professional development opportunities within the organisation.
The driver with the highest potential of negative impact on employee
engagement is intrinsic motivation, which is the value employees
derive from their work and how they feel about this value.
|At No. 19: Wipro Spectramind's Raman
Roy personally creates the bonhomie that makes the BPO a best
|The best employers are not necessarily the
best paymasters. In fact, in most cases, they only pay marginally
The question, therefore, is what is it that
the best employers do that heightens their employee engagement?
The study throws up five broad themes that are common to them. They
view talent management as an important investment; they proactively
create a high performance work environment; they clearly spell out
their organisational culture; they use rewards as a differentiating
tool; and they develop leaders at all levels of the organisation.
For example, the CEOs of best employers spend an average of 46 per
cent of their time on people-related issues such as development
and learning, compared to 40 per cent of the non-best. A high 84
per cent of the best have a succession and replacement planning
versus 67 per cent of the rest. Here are some more nuggets of data
from the best employers:
- 96 per cent offer job enrichment or redesign,
compared to 77 per cent of the rest
- 82 per cent view talent management as a
CEO, and not hr, agenda (53 per cent)
- 88 per cent of the CEOs felt that their
managers understand their organisation's key performance measures
(77 per cent)
- 96 per cent consult people broadly before
implementing major organisational changes (83 per cent)
- 24 per cent pay more than three times differential
in increment between a high performer and an average performer
(17 per cent)
- 82 per cent of the employees have complete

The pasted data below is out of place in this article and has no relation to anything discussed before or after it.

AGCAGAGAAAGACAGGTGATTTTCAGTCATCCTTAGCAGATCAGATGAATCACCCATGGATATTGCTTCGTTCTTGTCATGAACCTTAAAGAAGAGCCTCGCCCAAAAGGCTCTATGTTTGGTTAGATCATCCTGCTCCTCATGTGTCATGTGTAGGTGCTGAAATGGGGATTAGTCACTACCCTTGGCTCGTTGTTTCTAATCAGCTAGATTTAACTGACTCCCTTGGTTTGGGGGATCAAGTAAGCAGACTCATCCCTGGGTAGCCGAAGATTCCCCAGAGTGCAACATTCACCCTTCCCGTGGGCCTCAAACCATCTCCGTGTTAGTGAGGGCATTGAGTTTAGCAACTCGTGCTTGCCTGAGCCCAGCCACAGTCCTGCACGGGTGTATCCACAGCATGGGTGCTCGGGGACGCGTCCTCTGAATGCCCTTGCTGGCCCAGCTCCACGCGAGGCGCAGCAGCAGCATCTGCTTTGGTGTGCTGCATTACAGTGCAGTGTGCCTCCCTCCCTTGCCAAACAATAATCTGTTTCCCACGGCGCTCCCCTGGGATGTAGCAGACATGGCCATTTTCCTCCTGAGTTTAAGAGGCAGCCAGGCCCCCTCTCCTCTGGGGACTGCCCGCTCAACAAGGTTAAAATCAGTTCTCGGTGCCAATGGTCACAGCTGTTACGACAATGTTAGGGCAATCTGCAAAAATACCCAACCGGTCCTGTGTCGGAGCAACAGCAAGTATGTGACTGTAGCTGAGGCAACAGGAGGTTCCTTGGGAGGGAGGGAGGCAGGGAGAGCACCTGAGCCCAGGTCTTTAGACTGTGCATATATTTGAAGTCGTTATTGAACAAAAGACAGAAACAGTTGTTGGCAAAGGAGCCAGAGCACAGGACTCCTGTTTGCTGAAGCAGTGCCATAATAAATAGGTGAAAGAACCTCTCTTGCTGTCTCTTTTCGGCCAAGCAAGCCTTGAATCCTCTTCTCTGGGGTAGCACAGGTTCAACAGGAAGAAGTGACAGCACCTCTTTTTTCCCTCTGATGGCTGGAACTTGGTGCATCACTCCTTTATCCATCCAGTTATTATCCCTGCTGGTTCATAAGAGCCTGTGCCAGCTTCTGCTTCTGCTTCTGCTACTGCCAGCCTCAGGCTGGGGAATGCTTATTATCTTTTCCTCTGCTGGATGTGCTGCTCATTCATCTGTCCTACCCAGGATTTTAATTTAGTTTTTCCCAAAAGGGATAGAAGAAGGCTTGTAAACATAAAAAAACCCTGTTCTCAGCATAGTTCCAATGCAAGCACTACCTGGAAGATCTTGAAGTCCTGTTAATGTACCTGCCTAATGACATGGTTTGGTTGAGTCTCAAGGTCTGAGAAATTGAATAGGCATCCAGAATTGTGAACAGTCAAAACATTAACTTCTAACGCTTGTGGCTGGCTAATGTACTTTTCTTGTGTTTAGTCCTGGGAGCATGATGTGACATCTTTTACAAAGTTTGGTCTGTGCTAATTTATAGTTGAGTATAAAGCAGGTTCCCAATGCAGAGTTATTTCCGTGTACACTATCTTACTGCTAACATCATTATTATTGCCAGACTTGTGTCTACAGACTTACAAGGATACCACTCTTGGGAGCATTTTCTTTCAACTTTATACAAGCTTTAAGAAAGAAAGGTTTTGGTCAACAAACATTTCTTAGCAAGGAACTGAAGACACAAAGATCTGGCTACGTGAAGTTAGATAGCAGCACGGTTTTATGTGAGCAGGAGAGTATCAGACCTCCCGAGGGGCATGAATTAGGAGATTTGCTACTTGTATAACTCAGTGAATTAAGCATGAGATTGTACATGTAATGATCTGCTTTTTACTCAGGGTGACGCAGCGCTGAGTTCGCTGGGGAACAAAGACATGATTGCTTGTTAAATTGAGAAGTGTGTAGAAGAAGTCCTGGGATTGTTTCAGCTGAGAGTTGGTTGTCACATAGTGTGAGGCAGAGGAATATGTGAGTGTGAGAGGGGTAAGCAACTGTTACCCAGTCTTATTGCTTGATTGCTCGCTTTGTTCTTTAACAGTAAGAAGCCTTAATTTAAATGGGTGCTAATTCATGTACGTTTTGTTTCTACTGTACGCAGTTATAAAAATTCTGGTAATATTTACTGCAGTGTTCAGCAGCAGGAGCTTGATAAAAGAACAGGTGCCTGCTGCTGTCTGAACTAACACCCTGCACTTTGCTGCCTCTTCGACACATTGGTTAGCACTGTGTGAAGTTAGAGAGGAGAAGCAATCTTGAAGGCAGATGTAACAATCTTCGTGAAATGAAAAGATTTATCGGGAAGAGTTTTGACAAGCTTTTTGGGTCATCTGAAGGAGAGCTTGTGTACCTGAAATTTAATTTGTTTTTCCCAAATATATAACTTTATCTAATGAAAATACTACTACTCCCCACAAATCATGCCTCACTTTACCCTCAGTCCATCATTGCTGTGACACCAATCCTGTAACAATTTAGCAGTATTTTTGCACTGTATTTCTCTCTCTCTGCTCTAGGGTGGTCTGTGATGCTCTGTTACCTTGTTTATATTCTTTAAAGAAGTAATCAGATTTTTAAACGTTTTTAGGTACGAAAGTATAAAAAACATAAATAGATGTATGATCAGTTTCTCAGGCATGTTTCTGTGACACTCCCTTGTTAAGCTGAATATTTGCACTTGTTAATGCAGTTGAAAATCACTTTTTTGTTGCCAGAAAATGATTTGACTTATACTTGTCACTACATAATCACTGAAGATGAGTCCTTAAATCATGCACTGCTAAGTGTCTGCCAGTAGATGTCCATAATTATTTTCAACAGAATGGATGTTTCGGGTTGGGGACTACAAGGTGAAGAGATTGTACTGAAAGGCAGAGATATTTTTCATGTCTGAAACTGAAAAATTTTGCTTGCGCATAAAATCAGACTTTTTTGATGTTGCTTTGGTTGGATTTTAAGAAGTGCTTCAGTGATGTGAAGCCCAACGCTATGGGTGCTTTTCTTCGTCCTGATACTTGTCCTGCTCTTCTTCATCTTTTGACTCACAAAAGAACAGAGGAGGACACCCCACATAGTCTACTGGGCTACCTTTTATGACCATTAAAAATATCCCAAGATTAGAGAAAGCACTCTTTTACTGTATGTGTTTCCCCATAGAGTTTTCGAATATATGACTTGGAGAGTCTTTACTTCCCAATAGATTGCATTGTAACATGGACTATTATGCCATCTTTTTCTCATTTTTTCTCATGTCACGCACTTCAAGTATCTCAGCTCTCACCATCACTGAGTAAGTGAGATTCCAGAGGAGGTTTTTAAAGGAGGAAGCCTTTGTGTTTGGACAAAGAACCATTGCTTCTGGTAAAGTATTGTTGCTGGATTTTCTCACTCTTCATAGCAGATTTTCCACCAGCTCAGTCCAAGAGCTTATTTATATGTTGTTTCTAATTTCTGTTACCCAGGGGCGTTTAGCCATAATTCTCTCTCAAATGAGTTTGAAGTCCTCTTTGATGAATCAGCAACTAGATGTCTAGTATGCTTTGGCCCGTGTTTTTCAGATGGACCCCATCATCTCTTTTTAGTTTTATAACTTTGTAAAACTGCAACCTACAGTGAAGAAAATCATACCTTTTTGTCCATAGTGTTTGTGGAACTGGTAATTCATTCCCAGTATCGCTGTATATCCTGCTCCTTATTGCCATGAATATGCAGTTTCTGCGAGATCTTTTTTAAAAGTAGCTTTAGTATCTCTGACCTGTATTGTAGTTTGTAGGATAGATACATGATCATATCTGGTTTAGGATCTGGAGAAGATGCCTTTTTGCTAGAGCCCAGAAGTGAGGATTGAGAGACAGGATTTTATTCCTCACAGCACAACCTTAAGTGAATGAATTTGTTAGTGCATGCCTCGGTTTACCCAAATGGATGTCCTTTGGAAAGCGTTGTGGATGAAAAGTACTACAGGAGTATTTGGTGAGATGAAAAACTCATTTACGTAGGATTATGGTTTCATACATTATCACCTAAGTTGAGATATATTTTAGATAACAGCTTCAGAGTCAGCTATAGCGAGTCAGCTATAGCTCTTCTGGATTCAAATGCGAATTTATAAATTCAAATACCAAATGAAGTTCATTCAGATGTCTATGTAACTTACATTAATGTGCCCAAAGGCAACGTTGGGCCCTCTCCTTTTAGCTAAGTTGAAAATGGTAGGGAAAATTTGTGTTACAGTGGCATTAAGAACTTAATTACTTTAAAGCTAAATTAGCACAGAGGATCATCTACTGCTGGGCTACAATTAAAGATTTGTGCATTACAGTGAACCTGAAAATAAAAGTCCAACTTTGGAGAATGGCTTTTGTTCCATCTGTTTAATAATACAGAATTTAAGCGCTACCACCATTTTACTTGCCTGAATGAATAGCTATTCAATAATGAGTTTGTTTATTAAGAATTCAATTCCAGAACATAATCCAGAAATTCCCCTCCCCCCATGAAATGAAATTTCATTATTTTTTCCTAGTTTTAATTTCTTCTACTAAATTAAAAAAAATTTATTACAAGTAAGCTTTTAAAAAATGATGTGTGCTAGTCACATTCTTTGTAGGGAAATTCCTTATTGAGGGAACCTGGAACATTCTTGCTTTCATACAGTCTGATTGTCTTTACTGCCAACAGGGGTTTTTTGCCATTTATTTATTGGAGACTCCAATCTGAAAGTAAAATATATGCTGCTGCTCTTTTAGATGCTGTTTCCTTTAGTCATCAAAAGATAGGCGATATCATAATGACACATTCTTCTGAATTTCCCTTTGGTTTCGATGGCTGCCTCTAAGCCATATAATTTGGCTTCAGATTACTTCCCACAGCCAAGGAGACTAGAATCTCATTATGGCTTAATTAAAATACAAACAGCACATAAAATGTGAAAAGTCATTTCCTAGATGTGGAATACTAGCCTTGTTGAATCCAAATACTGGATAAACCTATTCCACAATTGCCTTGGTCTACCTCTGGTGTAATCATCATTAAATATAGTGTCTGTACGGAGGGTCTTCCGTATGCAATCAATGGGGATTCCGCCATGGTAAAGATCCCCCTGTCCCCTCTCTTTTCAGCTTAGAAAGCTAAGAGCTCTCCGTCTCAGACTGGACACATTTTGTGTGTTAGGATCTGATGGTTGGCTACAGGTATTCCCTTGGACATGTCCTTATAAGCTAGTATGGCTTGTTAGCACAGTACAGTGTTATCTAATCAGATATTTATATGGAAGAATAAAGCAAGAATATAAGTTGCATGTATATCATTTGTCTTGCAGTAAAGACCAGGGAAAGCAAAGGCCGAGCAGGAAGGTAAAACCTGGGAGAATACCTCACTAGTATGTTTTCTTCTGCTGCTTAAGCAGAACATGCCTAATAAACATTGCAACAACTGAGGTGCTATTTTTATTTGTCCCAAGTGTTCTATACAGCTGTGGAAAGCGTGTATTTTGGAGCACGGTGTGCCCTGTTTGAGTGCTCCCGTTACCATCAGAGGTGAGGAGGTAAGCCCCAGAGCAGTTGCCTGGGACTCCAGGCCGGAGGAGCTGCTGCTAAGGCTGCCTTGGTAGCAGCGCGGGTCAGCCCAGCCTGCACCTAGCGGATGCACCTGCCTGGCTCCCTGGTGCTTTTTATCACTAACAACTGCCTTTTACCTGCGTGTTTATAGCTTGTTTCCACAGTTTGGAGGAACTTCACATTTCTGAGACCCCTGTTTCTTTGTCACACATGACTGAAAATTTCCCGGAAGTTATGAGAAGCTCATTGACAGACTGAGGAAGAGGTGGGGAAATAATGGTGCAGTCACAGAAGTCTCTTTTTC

confidence in the integrity of leaders in their organisation (73
- 44 per cent provide broad-based stock options
to encourage ownership among employees (16 per cent)
|At No. 16: Microsoft India MD Rajiv Kaul
(gesturing) chats up his colleagues regularly to know the pulse
of the organisation
|Best employers have a lower employee churn,
attract a bigger talent pool, and also perform better on the
There are many other attributes common to best
employers. These include focus on multi-dimensional development
rather than only training; faster hiring-cycle time, multiple staffing
strategies and more rigorous staffing practices; emphasis on culture
and values and their alignment to organisational programmes; the
use of a variety of compensation components to share the company's
financial success; and development of organisational leaders from
within rather than through lateral recruitment. But here's the most
surprising bit: the best employers are not necessarily the best
paymasters. In fact, in most cases, they only pay marginally better.
That said, we also found that the best paid better than the rest
at the junior management level. Even a public sector unit such as
the Indian Oil Corporation pays its officer trainees Rs 6 lakh per
Becoming The Best: Lessons From Around The
For the last four years, Hewitt Associates
has periodically been conducting Best Employers studies across the
globe. Covering 1,200 organisations in Asia-Pacific, Australia,
Brazil, Canada, India and Europe, the studies have yielded rich
insights into what makes a best employer be it India or the US.
Apparently, 80 per cent of what goes into the making of a best employer
in one country are also the things that make one in any other country.
For example, there seems to be consensus among the employees of
best employers that the factors that have the highest impact on
their engagement are: relationship with the immediate supervisor,
development opportunities, work-life balance, and reward and recognition.
The senior leadership, on its part, is committed to employees, encouraging
interaction and investing time in addressing people issues and concerns.
It also adheres to strong values, creating a positive organisational
|TEAM HEWITT: (From left) Sumer Datta,
CEO, Hewitt India, Smita Anand, Head (Talent & Organisation
Consulting, Dhruv Prakash, Head (Leadership Consulting), Purva
Misra & Madhavi Misra Wadhwa, Lead Consultants (Best Employers),
So is there a "magic formula" for
becoming a best employer? No. But going by the evidence from the
best employers in India and elsewhere, there does seem to be a route